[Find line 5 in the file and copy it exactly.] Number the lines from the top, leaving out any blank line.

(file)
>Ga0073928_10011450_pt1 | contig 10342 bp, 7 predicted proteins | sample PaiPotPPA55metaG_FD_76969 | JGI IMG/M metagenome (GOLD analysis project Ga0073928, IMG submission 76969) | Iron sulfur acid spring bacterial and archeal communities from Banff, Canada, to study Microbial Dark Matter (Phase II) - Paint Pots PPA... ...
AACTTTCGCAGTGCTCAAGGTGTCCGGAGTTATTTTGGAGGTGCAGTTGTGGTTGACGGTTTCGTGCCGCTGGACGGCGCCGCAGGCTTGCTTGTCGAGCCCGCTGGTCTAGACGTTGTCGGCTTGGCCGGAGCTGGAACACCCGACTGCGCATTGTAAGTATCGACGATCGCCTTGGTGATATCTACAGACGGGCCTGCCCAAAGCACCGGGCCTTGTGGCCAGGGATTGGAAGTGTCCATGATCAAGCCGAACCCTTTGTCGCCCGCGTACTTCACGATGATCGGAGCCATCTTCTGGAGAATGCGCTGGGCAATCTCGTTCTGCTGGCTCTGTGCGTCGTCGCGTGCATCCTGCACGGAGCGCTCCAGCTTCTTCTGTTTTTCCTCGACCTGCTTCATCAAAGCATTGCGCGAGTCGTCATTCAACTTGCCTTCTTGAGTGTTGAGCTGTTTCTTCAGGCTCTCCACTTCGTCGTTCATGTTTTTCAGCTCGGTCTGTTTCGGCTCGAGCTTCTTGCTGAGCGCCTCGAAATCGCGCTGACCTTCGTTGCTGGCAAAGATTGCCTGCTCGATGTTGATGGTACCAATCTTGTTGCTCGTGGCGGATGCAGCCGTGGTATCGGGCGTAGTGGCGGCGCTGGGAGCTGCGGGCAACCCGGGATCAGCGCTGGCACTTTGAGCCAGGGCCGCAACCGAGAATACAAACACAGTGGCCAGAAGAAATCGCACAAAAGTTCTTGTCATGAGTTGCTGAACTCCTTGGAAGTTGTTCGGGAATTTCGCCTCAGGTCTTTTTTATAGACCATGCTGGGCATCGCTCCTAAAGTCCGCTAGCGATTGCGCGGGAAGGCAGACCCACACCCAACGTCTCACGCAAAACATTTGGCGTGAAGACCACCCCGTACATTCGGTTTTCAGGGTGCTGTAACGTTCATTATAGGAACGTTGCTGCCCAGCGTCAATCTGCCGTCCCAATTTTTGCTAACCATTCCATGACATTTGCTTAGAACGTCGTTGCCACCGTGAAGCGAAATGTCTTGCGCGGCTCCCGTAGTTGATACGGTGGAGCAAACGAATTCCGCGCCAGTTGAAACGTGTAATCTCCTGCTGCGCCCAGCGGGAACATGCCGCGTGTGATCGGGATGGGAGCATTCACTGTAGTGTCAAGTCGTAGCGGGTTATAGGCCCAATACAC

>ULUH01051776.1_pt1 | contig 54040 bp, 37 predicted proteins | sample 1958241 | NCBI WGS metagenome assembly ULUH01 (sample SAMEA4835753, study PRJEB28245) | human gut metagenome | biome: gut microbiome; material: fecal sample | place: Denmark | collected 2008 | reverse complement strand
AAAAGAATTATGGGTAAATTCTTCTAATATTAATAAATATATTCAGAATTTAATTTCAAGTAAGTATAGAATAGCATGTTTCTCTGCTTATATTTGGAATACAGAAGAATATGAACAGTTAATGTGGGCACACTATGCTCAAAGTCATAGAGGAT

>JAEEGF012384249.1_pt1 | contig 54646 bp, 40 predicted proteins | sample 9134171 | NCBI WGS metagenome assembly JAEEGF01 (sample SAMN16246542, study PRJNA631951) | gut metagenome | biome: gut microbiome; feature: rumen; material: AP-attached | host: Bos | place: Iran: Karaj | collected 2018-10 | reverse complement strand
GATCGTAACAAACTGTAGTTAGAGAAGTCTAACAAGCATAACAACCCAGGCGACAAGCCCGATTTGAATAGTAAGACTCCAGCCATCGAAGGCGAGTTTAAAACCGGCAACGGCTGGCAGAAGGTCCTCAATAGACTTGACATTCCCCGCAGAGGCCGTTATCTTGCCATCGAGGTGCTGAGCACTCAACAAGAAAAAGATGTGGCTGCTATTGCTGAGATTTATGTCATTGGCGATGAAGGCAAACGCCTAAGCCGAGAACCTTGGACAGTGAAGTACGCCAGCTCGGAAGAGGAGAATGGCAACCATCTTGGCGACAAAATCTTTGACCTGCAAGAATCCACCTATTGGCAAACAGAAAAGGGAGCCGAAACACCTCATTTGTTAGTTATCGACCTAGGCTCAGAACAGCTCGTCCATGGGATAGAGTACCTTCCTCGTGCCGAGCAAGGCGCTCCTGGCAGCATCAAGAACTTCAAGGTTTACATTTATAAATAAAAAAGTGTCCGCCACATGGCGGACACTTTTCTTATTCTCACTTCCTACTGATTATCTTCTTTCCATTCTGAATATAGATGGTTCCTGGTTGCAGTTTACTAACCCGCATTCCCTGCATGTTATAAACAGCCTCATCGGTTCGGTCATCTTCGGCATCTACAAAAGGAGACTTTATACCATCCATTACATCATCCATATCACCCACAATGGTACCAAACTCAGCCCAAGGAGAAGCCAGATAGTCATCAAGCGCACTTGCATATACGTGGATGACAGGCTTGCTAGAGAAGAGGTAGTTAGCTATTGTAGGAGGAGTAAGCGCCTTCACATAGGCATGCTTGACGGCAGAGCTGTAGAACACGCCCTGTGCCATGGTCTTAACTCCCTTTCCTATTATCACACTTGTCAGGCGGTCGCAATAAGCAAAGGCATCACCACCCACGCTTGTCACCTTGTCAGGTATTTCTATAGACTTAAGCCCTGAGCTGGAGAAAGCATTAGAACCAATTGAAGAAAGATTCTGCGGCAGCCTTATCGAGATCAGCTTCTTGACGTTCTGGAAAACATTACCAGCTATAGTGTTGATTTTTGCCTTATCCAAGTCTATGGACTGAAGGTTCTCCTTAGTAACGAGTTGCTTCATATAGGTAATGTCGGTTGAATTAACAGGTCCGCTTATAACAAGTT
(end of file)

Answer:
>JAEEGF012384249.1_pt1 | contig 54646 bp, 40 predicted proteins | sample 9134171 | NCBI WGS metagenome assembly JAEEGF01 (sample SAMN16246542, study PRJNA631951) | gut metagenome | biome: gut microbiome; feature: rumen; material: AP-attached | host: Bos | place: Iran: Karaj | collected 2018-10 | reverse complement strand